But the half-mile “catchment area” is an industry standard. And as Ryan Wiggins, a cap-and-trade campaign manager for TransForm, points out, plenty of cities already have potential developments within that radius. “There are a limited amount of cap-and-trade dollars in this program, a lot of demand and a lot of projects that meet the current guidelines for being within a half mile,” he writes in an email. “Rather than suggest loosening a requirement that is based off a large body of peer-reviewed literature … SANDAG and its members should be pursuing meaningful TOD.”
In addition, work done by TransForm shows that parking demand in many of these kinds of buildings is much lower than cities think it is.
A recent report published by Circulate San Diego and TransForm detailed that SANDAG has substantial flexibility to accelerate transit and active transportation (walking and bicycling) projects into earlier periods of their plan, without changing the list of projects approved by voters in 2004 through the TransNet ballot measure. Unfortunately, a majority of the SANDAG board appears unwilling to accelerate construction of transit lines.
"For most people, the reason they want to live in Uptown is because they don't own a car," Jean Long, of the transit group TransForm, told Levin. "They are thinking, 'I can take BART to San Francisco for work. I can walk to restaurants and bars.' You want to encourage pedestrian activity and biking. But when you build parking, you induce driving."
That group runs a program called GreenTRIP, which encourages developers to build less parking and instead invest in more affordable housing or amenities that promote alternative transportation, such as free car-share memberships and transit passes for tenants. "For most people, the reason they want to live in Uptown is because they don't own a car," said Jean Long, GreenTRIP planner with TransForm.
Safe Routes to Schools, Alameda County Program Director Nora Cody is interviewed on KTVU's Bay Area People.
The editorial calls the Affordable Housing and Sustainable Communities program a “dubious” use of cap-and-trade funds. Streetsblog would like to recommend they check out the excellent work done by TransForm, a coalition of advocates that has studied this issue for a long time.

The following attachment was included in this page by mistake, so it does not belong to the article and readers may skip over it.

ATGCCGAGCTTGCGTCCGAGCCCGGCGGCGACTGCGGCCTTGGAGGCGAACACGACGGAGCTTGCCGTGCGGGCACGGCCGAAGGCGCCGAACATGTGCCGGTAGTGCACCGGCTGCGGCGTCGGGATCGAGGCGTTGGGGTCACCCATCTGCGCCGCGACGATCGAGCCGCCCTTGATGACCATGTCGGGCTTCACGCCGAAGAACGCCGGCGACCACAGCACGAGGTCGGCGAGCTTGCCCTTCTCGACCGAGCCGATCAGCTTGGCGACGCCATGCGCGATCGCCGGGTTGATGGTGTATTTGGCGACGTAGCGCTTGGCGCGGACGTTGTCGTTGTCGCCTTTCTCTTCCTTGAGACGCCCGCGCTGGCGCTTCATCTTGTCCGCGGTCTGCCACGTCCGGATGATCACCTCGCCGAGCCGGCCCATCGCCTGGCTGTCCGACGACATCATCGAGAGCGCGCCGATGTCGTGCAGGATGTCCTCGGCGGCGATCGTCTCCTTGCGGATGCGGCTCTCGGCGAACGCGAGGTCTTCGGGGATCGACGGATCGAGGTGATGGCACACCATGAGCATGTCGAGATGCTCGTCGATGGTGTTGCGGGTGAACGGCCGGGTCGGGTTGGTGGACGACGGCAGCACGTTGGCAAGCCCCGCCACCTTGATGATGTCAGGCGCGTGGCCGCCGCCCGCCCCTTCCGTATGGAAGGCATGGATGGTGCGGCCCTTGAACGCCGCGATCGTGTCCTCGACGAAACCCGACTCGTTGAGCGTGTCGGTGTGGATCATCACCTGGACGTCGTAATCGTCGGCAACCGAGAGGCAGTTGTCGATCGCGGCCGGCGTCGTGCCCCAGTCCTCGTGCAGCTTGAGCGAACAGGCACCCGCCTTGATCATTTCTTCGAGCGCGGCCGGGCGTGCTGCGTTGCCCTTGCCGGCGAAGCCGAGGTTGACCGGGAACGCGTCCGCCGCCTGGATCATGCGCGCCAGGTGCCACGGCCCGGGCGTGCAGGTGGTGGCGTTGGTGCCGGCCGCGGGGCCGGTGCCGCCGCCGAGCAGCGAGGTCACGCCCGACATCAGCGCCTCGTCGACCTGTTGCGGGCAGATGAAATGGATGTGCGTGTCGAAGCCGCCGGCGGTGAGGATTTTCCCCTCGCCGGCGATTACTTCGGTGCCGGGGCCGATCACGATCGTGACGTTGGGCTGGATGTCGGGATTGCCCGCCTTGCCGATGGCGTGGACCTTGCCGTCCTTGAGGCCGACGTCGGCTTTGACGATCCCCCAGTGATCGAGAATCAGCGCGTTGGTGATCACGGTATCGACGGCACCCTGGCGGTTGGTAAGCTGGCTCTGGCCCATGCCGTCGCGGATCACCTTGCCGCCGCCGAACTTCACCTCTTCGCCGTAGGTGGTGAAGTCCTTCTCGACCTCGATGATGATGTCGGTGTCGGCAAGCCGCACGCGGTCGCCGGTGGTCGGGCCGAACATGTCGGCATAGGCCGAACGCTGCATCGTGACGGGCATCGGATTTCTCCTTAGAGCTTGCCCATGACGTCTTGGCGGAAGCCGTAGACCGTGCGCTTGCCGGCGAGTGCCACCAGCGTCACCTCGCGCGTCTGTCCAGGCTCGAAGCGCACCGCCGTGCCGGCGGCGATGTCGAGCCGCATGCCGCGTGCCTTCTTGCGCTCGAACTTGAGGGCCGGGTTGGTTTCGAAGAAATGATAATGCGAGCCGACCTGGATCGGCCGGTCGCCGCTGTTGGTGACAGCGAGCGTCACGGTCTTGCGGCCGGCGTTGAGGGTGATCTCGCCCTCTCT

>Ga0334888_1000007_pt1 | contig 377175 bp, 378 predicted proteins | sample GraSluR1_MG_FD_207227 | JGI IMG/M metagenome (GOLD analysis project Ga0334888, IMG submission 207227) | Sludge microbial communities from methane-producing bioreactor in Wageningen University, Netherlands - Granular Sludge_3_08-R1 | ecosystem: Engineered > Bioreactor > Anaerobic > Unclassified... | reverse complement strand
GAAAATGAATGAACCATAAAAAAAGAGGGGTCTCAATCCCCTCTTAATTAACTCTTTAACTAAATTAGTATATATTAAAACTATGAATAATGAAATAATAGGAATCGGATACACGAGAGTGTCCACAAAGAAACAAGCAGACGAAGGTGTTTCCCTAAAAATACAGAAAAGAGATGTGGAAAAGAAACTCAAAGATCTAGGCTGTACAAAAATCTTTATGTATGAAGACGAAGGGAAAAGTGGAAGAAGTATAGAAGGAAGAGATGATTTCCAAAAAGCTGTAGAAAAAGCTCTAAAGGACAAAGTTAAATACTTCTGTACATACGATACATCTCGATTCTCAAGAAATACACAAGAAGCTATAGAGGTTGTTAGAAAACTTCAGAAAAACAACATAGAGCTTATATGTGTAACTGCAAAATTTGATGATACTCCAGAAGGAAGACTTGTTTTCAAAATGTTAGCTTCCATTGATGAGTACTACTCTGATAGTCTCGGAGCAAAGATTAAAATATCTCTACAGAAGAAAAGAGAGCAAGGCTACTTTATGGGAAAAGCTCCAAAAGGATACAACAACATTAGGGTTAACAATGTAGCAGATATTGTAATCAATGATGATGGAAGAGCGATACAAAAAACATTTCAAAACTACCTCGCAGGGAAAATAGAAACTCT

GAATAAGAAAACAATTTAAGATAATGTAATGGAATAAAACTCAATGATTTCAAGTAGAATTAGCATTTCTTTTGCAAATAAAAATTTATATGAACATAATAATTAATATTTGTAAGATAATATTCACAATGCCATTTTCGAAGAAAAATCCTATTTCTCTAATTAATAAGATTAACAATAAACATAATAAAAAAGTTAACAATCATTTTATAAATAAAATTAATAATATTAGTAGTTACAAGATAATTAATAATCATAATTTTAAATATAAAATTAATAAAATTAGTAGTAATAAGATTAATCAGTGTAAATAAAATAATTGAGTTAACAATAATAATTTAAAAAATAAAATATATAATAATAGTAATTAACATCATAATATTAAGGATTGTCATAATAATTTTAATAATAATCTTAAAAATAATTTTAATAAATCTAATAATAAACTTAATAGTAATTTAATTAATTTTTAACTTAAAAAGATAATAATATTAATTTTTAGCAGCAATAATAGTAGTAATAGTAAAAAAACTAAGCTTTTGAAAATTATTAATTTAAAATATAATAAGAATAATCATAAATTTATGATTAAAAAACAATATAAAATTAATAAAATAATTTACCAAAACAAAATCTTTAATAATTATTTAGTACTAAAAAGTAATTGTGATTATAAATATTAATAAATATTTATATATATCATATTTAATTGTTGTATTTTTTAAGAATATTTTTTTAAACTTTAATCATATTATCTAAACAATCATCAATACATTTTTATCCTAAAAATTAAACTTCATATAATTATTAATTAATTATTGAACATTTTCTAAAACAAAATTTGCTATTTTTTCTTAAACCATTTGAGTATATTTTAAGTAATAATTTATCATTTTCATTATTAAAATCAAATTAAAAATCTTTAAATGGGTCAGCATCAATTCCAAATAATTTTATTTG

“We’re all stuck in soul-crushing traffic, and we know building more roads is not going to get us out,” said TransForm’s regional planning director Joel Ramos after the press event. “And we don’t have to force people to take transit. It’s about choices. The more people we can get to take transit, the better for people who don’t, or can’t, take transit.”
Denny joined state Senator Ben Allen and Assemblymembers Adrin Nazarian and Richard Bloom, as well as trasit advocates Ryan Wiggins from Transform and Hilary Norton from FAST, at a press conference at the Palms Station on the Expo Line today (Friday) to call for increased transit funding from the state, using some of the 40% in Cap & Trade revenues not yet allocated to specific programs.
Jason Laub did not want to dig a giant hole in the ground in North Oakland. On a recent morning, Laub stood in front of a chain-link fence protecting a vacant lot on Telegraph Avenue between 47th and 48th streets in the Temescal district. Laub, vice president of the Nautilus Group, an Oakland-based development firm, was giving me a tour of his company's three residential projects underway in the neighborhood — all located in a three-block radius in the center of the bustling commercial district.
TransForm, an Oakland-based transportation advocacy group, is spearheading an effort to push Bay Area cities and developers to build less parking and instead invest in more affordable housing and in projects that promote alternative modes of transit (for example by giving tenants public transit passes, car-share memberships, and bike parking).
That’s important because parking construction is not cheap, according to data about multi-family housing developments from TransForm, an Oakland-based advocacy group. Its GreenTRIP database, a complementary effort to MTC’s VPP, focuses on off-street parking usage at 68 multi-family residential sites around the Bay Area, said Jennifer West, GreenTRIP policy analyst at TransForm.
If you've driven across the Golden Gate Bridge, taken public transportation, or commute to Silicon Valley, you've felt the impact of the population boom. What can we do to cope with the growing pressures on public transportation and our roads? How are city officials responding? What solutions would you propose? It's Your Call with Rose Aguilar and you.
"Cap and trade is a very difficult concept for people to wrap their heads around," said Ryan Wiggins, state cap-and-trade campaign manager for the nonprofit TransForm. "It's hard for people to hear this program is generating $3 billion a year and a huge chunk of that money is going back into their communities."
To shed some light on what projects cap-and-trade dollars are funding, as well as quantify the benefits of this climate change policy, last week, the Oakland-based group, which works primarily on transportation issues, released an interactive map that tracks investments from California's cap-and-trade program. The tool also shows how many metric tons of greenhouse gases have been mitigated as a result of the projects.
The tool marks the state’s first easy-to-read geographic mapping of cap-and-trade grants, which are now being disbursed through a handful of state agencies. The map includes West Gateway Place, a 77-unit housing project in West Sacramento that received more than $6 million last month, mostly for improvements to surrounding infrastructure. “We hope this is a resource for anyone to use to see what is going on in your community and what kinds of projects are coming,” said Shannon Tracey, a spokeswoman for Transform, an Oakland-based nonprofit.